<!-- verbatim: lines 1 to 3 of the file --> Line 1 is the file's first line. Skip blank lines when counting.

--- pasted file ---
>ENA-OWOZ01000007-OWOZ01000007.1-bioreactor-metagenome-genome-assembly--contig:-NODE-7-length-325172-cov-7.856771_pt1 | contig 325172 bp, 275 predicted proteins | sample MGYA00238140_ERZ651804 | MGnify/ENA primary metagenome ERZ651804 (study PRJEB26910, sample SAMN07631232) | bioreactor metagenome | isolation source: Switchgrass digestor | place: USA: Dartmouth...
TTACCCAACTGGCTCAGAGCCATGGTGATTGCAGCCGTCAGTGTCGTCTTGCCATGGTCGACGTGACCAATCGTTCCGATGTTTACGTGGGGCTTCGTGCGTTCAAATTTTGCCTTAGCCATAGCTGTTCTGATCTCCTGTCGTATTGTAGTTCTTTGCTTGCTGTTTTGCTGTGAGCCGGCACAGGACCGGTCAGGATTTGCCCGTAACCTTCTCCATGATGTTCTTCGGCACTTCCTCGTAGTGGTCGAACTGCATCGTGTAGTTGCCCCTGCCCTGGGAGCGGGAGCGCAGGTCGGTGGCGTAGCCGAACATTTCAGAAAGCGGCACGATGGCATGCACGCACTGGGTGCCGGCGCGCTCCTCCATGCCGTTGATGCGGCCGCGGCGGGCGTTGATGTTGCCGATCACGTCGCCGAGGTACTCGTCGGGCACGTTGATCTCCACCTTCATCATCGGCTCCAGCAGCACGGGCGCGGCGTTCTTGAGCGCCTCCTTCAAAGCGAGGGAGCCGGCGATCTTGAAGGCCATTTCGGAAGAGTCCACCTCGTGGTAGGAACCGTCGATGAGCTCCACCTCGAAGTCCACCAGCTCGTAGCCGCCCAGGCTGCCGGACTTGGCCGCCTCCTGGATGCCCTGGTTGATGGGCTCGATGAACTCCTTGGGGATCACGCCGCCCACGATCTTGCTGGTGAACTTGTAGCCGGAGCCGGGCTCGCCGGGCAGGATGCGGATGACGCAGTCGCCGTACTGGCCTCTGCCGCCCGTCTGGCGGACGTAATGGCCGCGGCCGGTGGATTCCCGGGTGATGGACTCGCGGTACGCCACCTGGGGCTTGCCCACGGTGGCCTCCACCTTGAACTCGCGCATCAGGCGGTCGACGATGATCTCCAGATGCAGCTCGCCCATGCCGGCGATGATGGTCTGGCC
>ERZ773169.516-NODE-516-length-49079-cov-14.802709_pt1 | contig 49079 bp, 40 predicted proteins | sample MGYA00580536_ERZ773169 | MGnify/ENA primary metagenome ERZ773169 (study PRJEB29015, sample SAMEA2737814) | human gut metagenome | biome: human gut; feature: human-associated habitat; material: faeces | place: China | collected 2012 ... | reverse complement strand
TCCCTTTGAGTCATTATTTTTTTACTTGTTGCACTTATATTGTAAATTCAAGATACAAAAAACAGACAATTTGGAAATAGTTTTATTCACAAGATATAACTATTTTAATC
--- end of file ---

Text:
>ENA-OWOZ01000007-OWOZ01000007.1-bioreactor-metagenome-genome-assembly--contig:-NODE-7-length-325172-cov-7.856771_pt1 | contig 325172 bp, 275 predicted proteins | sample MGYA00238140_ERZ651804 | MGnify/ENA primary metagenome ERZ651804 (study PRJEB26910, sample SAMN07631232) | bioreactor metagenome | isolation source: Switchgrass digestor | place: USA: Dartmouth...
TTACCCAACTGGCTCAGAGCCATGGTGATTGCAGCCGTCAGTGTCGTCTTGCCATGGTCGACGTGACCAATCGTTCCGATGTTTACGTGGGGCTTCGTGCGTTCAAATTTTGCCTTAGCCATAGCTGTTCTGATCTCCTGTCGTATTGTAGTTCTTTGCTTGCTGTTTTGCTGTGAGCCGGCACAGGACCGGTCAGGATTTGCCCGTAACCTTCTCCATGATGTTCTTCGGCACTTCCTCGTAGTGGTCGAACTGCATCGTGTAGTTGCCCCTGCCCTGGGAGCGGGAGCGCAGGTCGGTGGCGTAGCCGAACATTTCAGAAAGCGGCACGATGGCATGCACGCACTGGGTGCCGGCGCGCTCCTCCATGCCGTTGATGCGGCCGCGGCGGGCGTTGATGTTGCCGATCACGTCGCCGAGGTACTCGTCGGGCACGTTGATCTCCACCTTCATCATCGGCTCCAGCAGCACGGGCGCGGCGTTCTTGAGCGCCTCCTTCAAAGCGAGGGAGCCGGCGATCTTGAAGGCCATTTCGGAAGAGTCCACCTCGTGGTAGGAACCGTCGATGAGCTCCACCTCGAAGTCCACCAGCTCGTAGCCGCCCAGGCTGCCGGACTTGGCCGCCTCCTGGATGCCCTGGTTGATGGGCTCGATGAACTCCTTGGGGATCACGCCGCCCACGATCTTGCTGGTGAACTTGTAGCCGGAGCCGGGCTCGCCGGGCAGGATGCGGATGACGCAGTCGCCGTACTGGCCTCTGCCGCCCGTCTGGCGGACGTAATGGCCGCGGCCGGTGGATTCCCGGGTGATGGACTCGCGGTACGCCACCTGGGGCTTGCCCACGGTGGCCTCCACCTTGAACTCGCGCATCAGGCGGTCGACGATGATCTCCAGATGCAGCTCGCCCATGCCGGCGATGATGGTCTGGCC
>ERZ773169.516-NODE-516-length-49079-cov-14.802709_pt1 | contig 49079 bp, 40 predicted proteins | sample MGYA00580536_ERZ773169 | MGnify/ENA primary metagenome ERZ773169 (study PRJEB29015, sample SAMEA2737814) | human gut metagenome | biome: human gut; feature: human-associated habitat; material: faeces | place: China | collected 2012 ... | reverse complement strand